In this post, we introduce System Catalogs in Couchbase and walk through a specific use case compared to SQL Server.
If you’re like me, after 20 years of working with SQL Server, you tend to pick up on things that you find annoying. You’ll create an elegant workaround, but after changing jobs and not having your workaround, you encounter the same issues again and again. I’ve had a similar experience with annoying issues with system catalog views in SQL Server. Here I show how much simpler this can be using Couchbase.
System catalog views
System catalogs are those internal tables and views that show system-level metadata about objects stored in the database.
In SQL Server, you can look at this internal data using Transact-SQL (T-SQL) to access System Catalog Views and Dynamic Management Objects (DMOs)*.
There are other functions and features you can call, but most users stick with these two as the syntax is easier and there is a lot of reference material available.
The scope of SQL Server System Catalog Views always annoyed me because Microsoft set it to be per database in some cases, as we’ll look at below. Some think this is a good approach, but this can make it harder to compare results across several associated databases because the scope is limited to one database at a time.
* (If you’re used to calling them Dynamic Management Views (DMVs), remember there are also DMFs for Functions as well. DMOs is the generic term to use.)
Couchbase vs. SQL Server Terminology
Before we go any further, let’s compare the key terminology of some basic database concepts between SQL Server and Couchbase. As Couchbase is a NoSQL database with a SQL for JSON query language, there are some overlaps with SQL Server but also a few variations. This table describes the main terms across both systems.
|Cluster||Cluster||A Cluster in SQL Server is for High Availability where each instance is only active on one node. Couchbase benefits from a distributed architecture; each node can contain active data if so configured.|
|Instance||Cluster / Node||The installation of the SQL Server engine is classified as an instance. More than one instance can reside on the same machine. Couchbase applies the idea of separate nodes, where each node can contain multiple types of services. DBAs can also spread out services across several nodes. We call this multidimensional scaling a core, powerful feature of Couchbase.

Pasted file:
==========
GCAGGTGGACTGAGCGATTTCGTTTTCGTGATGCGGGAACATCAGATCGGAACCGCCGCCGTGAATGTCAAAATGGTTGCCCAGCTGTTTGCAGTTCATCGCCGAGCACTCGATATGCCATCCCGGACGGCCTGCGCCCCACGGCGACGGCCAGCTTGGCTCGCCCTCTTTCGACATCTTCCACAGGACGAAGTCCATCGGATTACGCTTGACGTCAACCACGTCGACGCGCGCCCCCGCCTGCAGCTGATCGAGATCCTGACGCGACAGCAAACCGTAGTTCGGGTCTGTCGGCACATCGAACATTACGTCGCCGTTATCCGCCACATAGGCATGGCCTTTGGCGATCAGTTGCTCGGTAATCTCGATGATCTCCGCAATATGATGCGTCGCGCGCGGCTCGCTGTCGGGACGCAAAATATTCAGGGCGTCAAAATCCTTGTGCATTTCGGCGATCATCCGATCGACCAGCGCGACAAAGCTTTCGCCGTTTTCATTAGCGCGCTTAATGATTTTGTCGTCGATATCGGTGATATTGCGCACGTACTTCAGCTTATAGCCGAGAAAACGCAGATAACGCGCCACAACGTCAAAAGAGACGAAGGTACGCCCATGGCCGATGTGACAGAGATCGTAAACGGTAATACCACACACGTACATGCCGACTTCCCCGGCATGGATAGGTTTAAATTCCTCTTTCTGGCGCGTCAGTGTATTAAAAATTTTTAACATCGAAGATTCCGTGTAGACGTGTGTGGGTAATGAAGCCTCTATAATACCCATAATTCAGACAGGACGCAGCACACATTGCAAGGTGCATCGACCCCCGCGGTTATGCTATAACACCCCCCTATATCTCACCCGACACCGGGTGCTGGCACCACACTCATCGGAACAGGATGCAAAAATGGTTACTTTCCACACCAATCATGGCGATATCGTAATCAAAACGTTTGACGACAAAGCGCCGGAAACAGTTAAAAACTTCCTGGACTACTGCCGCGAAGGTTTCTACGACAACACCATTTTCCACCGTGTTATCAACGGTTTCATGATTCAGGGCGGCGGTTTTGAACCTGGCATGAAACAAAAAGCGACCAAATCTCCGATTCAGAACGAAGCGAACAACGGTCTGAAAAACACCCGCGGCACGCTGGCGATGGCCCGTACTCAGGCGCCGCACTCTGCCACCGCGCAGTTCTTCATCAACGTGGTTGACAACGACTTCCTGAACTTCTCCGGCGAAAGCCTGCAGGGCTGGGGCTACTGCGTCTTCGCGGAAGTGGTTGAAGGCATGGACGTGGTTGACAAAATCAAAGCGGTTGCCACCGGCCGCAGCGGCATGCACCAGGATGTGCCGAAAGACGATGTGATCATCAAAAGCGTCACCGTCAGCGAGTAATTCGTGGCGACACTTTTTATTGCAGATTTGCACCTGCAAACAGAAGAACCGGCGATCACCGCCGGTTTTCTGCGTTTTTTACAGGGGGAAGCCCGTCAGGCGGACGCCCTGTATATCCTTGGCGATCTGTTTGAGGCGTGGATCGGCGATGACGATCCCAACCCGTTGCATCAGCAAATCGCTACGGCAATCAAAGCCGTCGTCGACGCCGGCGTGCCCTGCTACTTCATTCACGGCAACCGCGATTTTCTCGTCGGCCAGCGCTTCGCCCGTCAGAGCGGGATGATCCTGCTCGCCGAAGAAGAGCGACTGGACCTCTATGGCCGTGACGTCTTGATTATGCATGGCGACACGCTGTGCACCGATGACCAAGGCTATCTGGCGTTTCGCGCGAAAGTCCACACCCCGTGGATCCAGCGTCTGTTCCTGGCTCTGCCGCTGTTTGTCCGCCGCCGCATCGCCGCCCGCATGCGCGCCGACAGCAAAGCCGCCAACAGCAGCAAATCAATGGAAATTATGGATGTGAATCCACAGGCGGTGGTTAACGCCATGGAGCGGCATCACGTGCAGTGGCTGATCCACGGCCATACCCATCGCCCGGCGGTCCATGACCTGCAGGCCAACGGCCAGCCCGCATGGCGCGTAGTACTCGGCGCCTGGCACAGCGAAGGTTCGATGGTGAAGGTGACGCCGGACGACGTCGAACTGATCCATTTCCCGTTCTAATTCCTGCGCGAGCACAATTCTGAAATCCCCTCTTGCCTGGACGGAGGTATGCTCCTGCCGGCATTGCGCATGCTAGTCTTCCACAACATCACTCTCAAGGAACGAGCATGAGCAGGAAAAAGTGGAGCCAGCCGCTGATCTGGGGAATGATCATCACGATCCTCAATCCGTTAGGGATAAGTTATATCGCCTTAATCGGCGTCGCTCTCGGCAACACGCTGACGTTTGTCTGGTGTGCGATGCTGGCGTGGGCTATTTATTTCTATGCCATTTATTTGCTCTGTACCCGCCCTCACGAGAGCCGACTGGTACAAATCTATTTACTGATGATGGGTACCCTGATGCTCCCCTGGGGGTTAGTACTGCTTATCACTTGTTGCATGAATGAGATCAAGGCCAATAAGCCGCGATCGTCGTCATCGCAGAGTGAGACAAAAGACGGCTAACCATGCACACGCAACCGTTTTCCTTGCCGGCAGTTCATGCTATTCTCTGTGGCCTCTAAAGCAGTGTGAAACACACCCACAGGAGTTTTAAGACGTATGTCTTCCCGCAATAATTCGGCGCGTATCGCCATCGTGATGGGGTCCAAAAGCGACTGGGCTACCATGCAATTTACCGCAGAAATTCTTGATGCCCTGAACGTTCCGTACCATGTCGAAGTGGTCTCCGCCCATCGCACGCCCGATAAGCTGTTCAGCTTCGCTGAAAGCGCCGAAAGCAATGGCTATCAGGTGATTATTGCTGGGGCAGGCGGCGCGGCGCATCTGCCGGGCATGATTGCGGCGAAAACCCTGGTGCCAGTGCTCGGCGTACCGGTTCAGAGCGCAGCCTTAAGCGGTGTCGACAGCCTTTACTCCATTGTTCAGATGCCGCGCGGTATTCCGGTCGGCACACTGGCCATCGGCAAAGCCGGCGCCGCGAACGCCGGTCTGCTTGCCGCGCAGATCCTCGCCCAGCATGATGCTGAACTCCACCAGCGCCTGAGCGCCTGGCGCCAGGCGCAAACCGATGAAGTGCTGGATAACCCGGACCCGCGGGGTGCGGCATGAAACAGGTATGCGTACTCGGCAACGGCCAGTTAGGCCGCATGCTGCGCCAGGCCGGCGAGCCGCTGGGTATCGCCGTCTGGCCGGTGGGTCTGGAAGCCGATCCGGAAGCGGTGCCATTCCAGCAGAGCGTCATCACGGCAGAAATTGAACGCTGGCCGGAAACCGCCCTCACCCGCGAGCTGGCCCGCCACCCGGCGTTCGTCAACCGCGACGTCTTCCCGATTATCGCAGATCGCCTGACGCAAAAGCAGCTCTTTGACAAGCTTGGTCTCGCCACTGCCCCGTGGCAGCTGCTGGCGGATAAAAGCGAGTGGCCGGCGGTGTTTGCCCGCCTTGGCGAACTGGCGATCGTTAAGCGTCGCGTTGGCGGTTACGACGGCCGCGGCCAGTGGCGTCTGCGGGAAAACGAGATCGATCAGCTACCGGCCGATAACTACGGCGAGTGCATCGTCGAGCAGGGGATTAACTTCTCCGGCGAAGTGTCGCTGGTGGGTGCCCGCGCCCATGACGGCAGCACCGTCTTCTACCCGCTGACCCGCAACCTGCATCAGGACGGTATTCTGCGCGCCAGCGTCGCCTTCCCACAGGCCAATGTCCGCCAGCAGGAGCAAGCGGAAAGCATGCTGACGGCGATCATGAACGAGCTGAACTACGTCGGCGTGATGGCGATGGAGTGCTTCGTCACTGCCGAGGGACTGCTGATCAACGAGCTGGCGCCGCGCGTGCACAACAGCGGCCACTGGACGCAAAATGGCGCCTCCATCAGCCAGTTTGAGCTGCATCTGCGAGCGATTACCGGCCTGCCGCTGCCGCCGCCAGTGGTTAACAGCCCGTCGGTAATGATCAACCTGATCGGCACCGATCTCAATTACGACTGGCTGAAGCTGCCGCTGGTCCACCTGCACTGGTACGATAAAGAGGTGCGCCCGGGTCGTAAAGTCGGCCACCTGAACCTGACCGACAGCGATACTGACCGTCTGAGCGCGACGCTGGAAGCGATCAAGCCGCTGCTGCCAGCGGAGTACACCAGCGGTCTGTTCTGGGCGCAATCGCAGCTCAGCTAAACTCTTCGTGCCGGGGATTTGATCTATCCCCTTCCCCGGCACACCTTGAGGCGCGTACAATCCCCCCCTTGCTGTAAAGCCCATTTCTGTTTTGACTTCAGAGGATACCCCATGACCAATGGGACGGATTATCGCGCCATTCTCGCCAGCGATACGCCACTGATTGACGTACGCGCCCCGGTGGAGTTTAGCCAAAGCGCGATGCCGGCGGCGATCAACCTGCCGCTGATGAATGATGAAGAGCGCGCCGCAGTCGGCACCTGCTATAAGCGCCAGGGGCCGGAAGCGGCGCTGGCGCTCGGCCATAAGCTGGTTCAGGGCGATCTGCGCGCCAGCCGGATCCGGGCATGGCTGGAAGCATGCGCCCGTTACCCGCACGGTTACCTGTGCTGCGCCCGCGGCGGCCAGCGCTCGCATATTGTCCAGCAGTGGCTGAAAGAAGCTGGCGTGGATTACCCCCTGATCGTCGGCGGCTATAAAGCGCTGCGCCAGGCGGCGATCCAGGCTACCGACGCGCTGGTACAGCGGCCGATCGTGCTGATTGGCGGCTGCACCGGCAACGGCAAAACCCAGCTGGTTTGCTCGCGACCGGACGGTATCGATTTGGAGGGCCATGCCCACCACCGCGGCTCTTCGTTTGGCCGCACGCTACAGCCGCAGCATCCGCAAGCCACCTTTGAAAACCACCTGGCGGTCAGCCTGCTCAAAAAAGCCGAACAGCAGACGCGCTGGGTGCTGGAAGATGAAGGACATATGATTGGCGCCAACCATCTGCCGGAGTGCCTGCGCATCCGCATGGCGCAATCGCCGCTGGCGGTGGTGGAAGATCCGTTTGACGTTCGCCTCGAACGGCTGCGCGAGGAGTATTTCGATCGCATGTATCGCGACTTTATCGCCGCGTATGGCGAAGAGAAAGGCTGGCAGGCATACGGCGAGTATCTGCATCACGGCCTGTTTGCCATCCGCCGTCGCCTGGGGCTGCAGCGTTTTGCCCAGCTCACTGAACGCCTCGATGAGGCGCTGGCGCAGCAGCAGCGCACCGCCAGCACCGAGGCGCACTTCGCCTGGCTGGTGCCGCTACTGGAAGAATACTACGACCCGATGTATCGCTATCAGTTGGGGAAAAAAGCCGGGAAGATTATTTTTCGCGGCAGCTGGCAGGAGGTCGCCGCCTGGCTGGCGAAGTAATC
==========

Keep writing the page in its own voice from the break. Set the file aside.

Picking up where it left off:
A SQL Server Instance can be compared to a Couchbase Cluster that potentially contains multiple nodes.
Analyzing indexes using system catalogs
For our specific use case, we want to pull out a list of indexes for all databases to compare and check if any indexes are missing. If you are a business-to-business provider and host many customers on the same instance, this is a common question. Often each customer will have a separate database and apply the same schema and set of indexes.
The following pseudocode outlines one solution. The idea here is not to solve the issue for you but to demonstrate how much more effort SQL Server needs for similar results. As Couchbase catalogs are scoped to the cluster level, it allows you to compare multiple buckets in a cluster together easily.
Here we are not using SQL Server’s built-in function to loop through databases as it used to be a bit buggy. Aaron Bertrand wrote a much better version which you can find on MSSQLTips.
Pseudocode for SQL Server:
- Create a temporary table to hold data
- Start Loop/Cursor based on the number of user databases
- Create dynamic string to enter the scope of that database, Select data from index catalog or DMO along with DB Name, and Insert data into table
- Execute dynamic string
- Next Database
- Then your query (tongue in cheek example below):
SELECT Data FROM Table
WHERE Things = OtherThings
OR Things = 'Broken'
N1QL query for Couchbase:
In contrast, doing the same thing in Couchbase is simple because the catalog is at the cluster level rather than the database level. Here we just need to run a single query. In this scenario, we are using Couchbase 7 and no default scopes are being used. (A scope in Couchbase would be analogous with a Schema in SQL Server.)
The query uses the system catalog to access the active indexes:
COUNT(*) AS Qty
FROM system:indexes AS TabA
GROUP BY TabA.name) TabB
WHERE TabB.Qty < 3
From looking at the query, you will immediately notice its similarity to TSQL. Couchbase spent a lot of effort creating N1QL, our SQL-for-JSON language, so anybody familiar with SQL will be able to pick up N1QL almost instantly.
I created three buckets with one scope and one collection to test the above. I inserted some data and created a few indexes. To make life easier, I just put a hard-coded number in the WHERE clause, but I could have referenced other catalogs to total up the number of buckets, scopes, or collections you may want to compare.
Of course, indices aren’t the only objects we can check. We could also do the same thing with scopes (schemas) and collections (tables) without creating loops as you would with SQL Server because Couchbase system catalogs have access to all objects in the cluster.
As you can see, the simplified access to database objects across Couchbase can be very convenient. Accessing database metadata is important for any DBA and can be done easily with minimal code. I hope you’ll give this a try and see how quickly you can get up and running on Couchbase with this approach.